MONTGOMERY, Ala. — The federal judge in Alabama's gambling corruption trial on Tuesday instructed jurors to keeping deliberating after they told him they had decided on some of the counts but were deadlocked on others.
Prosecutors and the attorney for accused casino owner Milton McGregor urged the judge to tell them to keep talking and he agree.
Jurors for the past five days have debated the case of nine people accused of buying and selling votes for pro-gambling legislation. Charged include McGregor and four former or current state lawmakers. The jury will return on Wednesday morning to keep talking.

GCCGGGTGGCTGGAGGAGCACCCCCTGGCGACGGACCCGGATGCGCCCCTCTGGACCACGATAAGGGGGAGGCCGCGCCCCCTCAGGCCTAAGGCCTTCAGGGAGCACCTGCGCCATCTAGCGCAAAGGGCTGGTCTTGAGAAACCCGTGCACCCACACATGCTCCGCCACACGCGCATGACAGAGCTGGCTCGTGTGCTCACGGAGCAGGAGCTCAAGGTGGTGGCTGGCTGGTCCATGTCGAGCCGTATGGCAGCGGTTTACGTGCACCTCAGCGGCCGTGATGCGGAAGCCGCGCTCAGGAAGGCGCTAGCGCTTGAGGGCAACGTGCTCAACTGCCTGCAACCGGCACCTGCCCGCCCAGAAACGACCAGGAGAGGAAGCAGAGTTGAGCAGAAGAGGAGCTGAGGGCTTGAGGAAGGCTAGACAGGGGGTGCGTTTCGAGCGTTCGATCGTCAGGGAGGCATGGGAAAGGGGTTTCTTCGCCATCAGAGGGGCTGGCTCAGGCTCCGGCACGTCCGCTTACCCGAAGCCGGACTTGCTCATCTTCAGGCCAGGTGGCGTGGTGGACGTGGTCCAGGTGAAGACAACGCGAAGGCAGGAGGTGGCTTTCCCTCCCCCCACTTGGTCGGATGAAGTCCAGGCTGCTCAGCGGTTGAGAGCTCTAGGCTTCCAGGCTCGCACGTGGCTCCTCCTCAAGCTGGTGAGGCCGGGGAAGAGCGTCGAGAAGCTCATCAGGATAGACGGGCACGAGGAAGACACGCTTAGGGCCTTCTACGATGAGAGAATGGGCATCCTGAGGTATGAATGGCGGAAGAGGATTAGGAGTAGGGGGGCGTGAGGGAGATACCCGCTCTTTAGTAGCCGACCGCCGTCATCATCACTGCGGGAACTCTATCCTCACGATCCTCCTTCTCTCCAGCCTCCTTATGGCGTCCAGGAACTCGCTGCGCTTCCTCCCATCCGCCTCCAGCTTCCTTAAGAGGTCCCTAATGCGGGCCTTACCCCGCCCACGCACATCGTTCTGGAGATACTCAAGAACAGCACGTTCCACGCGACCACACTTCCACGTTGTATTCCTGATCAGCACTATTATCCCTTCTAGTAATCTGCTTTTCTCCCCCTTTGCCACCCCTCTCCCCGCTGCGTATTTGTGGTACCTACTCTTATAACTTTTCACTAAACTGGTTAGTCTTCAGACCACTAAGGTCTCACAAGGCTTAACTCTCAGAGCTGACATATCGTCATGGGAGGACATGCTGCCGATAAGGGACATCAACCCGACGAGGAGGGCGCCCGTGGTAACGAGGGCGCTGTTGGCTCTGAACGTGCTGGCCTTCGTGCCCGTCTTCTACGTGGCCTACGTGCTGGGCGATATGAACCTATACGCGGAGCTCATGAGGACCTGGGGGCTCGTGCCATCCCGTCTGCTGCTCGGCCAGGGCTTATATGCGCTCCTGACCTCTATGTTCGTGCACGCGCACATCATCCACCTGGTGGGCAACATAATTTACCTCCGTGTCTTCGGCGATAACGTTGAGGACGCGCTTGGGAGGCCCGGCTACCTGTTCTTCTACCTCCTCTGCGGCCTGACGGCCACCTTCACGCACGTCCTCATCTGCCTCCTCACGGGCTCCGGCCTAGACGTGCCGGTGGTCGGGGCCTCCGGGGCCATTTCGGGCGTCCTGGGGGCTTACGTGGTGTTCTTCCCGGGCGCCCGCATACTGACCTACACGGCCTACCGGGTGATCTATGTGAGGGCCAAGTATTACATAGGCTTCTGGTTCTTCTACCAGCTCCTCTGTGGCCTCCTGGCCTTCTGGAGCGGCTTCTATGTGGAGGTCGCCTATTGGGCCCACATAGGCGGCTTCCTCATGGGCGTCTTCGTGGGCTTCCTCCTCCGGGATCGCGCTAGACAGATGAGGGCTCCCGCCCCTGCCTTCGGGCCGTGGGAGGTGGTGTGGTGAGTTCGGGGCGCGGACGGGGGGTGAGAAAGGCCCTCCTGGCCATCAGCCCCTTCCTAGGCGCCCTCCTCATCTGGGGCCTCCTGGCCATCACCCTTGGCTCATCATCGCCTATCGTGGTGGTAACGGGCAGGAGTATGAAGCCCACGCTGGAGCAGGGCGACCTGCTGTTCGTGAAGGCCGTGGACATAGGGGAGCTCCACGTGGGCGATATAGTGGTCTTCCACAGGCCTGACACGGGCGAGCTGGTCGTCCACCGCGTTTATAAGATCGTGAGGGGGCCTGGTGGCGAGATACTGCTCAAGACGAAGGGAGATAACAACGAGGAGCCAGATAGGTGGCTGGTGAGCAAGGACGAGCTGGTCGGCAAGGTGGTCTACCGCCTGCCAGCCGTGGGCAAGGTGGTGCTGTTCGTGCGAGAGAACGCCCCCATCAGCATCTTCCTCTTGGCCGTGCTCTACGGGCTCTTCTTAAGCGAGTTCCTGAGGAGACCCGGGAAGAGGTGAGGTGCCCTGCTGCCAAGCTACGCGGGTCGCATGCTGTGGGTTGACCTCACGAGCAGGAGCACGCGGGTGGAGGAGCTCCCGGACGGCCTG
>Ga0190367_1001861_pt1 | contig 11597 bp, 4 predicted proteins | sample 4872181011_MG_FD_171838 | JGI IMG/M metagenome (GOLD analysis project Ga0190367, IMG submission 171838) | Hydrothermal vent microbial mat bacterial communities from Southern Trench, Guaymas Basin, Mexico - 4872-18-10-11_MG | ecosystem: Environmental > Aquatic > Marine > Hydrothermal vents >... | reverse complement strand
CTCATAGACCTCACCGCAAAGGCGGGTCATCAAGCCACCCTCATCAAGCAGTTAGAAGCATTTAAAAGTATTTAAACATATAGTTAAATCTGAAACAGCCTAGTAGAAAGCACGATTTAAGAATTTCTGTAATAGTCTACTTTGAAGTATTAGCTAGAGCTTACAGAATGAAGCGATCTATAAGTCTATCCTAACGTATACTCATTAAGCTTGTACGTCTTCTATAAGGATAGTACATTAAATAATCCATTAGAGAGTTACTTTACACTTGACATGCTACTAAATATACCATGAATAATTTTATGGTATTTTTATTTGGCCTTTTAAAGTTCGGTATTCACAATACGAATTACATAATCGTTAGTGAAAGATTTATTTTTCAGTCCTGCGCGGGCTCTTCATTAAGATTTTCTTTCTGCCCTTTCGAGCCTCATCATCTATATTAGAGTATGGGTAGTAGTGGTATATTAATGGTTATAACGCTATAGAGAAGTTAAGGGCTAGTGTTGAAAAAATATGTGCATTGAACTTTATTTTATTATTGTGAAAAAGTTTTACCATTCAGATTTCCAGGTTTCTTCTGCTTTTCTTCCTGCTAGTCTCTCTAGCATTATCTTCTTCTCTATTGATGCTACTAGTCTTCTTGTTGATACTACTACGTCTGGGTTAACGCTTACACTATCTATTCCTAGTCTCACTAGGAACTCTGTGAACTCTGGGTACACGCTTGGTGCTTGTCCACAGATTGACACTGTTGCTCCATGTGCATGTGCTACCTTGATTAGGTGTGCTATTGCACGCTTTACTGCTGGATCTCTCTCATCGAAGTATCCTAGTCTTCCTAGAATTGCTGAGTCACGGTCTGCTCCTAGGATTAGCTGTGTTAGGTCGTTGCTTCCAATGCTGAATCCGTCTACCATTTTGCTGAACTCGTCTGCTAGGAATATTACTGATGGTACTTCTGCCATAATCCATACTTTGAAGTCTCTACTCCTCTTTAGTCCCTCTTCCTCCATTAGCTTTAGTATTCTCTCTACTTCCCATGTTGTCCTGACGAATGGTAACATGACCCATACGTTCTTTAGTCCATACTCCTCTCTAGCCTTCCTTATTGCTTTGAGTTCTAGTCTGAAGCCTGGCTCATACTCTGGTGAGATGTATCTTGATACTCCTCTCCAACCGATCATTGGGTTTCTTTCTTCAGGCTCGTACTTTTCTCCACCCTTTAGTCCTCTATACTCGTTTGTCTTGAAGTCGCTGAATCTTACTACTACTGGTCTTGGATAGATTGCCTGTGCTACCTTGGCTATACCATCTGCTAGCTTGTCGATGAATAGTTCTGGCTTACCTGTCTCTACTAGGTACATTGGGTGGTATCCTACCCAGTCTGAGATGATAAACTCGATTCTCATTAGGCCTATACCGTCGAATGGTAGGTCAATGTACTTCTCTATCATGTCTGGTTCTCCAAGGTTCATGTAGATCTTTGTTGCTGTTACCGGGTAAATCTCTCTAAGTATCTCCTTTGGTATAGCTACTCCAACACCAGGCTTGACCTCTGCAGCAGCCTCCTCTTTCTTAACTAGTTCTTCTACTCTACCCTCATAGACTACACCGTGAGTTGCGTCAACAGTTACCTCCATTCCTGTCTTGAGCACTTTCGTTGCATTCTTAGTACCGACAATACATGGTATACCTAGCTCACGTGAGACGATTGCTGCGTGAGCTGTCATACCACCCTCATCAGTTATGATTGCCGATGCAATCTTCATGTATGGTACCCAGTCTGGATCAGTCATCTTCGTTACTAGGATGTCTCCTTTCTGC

Jurors sent a note to U.S. District Judge Myron Thompson saying they were deadlocked on some of the counts.
The federal investigation grew out of three Republican legislators telling the FBI that they were offered campaign contributions if they would support legislation designed to keep electronic bingo games operating in Alabama.
The three used recording devices to tape phone calls and meetings, and the FBI wiretapped phones in a yearlong probe that coincided with former Gov. Bob Riley creating a gambling task force to shut down privately operated casinos.
Riley contended electronic bingo machines, featuring flashing lights and sound effects, were illegal slot machines, while proponents portrayed them as a high-tech version of paper bingo, which is legal in some Alabama counties.
Riley's task force seized machines and won court battles that resulted in the closure of all privately operated electronic bingo casinos.
Casino owners and some lawmakers were seeking a constitutional amendment to protect their profitable electronic games.